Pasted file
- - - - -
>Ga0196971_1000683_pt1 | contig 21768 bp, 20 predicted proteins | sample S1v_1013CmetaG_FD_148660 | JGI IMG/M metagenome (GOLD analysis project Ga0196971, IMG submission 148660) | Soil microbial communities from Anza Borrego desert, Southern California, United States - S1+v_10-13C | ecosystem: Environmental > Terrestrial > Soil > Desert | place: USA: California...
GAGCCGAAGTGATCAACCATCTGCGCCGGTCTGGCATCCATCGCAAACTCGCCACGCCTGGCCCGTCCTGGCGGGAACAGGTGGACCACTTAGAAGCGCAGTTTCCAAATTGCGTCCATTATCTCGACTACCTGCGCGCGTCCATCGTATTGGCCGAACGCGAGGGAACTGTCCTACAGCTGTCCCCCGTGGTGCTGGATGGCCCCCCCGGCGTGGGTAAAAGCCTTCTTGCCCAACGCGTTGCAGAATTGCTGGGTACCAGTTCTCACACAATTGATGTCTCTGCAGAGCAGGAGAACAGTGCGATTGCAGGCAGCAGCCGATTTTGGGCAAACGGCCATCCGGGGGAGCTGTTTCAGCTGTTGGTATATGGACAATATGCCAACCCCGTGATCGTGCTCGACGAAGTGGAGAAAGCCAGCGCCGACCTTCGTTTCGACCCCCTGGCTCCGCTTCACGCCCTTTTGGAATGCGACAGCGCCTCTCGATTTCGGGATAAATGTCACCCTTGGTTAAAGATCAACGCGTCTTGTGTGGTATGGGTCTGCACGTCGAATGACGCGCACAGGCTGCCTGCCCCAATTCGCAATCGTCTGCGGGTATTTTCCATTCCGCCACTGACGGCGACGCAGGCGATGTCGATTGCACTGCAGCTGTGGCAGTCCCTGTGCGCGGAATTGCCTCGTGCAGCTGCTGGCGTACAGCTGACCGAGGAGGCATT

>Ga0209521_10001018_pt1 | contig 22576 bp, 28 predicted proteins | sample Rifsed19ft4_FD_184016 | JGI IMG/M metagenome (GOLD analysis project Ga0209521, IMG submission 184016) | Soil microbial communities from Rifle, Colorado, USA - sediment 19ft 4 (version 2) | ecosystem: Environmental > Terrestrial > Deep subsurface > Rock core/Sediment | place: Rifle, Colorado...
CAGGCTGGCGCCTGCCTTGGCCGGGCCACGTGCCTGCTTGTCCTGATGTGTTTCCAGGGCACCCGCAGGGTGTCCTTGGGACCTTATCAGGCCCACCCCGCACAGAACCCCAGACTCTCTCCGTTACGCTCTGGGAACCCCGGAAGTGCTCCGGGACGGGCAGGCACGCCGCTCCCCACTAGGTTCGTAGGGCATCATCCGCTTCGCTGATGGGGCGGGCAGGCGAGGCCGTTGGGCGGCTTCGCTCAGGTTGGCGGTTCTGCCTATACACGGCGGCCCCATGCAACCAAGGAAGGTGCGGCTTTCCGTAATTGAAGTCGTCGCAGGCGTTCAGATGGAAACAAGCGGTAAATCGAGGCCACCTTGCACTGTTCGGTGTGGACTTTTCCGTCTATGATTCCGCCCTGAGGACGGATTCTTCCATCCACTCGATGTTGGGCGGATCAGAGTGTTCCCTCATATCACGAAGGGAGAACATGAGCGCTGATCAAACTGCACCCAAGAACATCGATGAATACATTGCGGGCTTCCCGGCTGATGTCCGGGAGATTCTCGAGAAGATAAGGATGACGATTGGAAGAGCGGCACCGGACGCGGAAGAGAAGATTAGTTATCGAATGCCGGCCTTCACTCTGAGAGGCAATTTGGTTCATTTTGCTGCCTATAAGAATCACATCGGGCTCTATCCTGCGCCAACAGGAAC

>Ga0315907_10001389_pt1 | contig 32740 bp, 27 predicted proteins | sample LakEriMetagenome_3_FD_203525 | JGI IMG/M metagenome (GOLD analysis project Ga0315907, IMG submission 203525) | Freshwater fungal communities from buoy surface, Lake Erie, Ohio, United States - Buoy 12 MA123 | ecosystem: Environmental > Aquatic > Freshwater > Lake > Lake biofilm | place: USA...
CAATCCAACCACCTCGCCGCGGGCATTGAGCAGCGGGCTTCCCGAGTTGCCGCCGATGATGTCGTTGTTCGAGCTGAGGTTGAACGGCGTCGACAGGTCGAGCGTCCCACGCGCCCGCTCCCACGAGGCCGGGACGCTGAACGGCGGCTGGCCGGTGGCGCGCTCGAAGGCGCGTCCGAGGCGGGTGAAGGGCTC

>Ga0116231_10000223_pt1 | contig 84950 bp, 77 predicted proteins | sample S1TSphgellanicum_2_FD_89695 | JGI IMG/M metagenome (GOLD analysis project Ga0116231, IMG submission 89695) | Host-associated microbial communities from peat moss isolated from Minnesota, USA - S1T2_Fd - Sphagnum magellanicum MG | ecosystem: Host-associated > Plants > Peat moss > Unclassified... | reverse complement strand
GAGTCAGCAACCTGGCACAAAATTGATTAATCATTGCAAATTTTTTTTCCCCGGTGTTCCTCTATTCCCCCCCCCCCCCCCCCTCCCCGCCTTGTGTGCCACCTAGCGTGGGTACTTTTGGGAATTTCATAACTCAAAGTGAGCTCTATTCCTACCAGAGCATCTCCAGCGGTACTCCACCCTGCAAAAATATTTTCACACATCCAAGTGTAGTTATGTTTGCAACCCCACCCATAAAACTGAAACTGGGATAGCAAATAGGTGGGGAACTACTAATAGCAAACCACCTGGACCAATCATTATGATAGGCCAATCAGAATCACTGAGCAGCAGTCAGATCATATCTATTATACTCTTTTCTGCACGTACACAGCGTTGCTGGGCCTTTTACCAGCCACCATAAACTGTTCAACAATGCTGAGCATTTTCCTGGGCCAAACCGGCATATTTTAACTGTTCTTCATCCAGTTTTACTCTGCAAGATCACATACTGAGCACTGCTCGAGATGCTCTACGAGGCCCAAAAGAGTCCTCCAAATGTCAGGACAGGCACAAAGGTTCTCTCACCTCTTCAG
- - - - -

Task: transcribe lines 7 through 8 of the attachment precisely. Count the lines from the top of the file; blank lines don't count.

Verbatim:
>Ga0116231_10000223_pt1 | contig 84950 bp, 77 predicted proteins | sample S1TSphgellanicum_2_FD_89695 | JGI IMG/M metagenome (GOLD analysis project Ga0116231, IMG submission 89695) | Host-associated microbial communities from peat moss isolated from Minnesota, USA - S1T2_Fd - Sphagnum magellanicum MG | ecosystem: Host-associated > Plants > Peat moss > Unclassified... | reverse complement strand
GAGTCAGCAACCTGGCACAAAATTGATTAATCATTGCAAATTTTTTTTCCCCGGTGTTCCTCTATTCCCCCCCCCCCCCCCCCTCCCCGCCTTGTGTGCCACCTAGCGTGGGTACTTTTGGGAATTTCATAACTCAAAGTGAGCTCTATTCCTACCAGAGCATCTCCAGCGGTACTCCACCCTGCAAAAATATTTTCACACATCCAAGTGTAGTTATGTTTGCAACCCCACCCATAAAACTGAAACTGGGATAGCAAATAGGTGGGGAACTACTAATAGCAAACCACCTGGACCAATCATTATGATAGGCCAATCAGAATCACTGAGCAGCAGTCAGATCATATCTATTATACTCTTTTCTGCACGTACACAGCGTTGCTGGGCCTTTTACCAGCCACCATAAACTGTTCAACAATGCTGAGCATTTTCCTGGGCCAAACCGGCATATTTTAACTGTTCTTCATCCAGTTTTACTCTGCAAGATCACATACTGAGCACTGCTCGAGATGCTCTACGAGGCCCAAAAGAGTCCTCCAAATGTCAGGACAGGCACAAAGGTTCTCTCACCTCTTCAG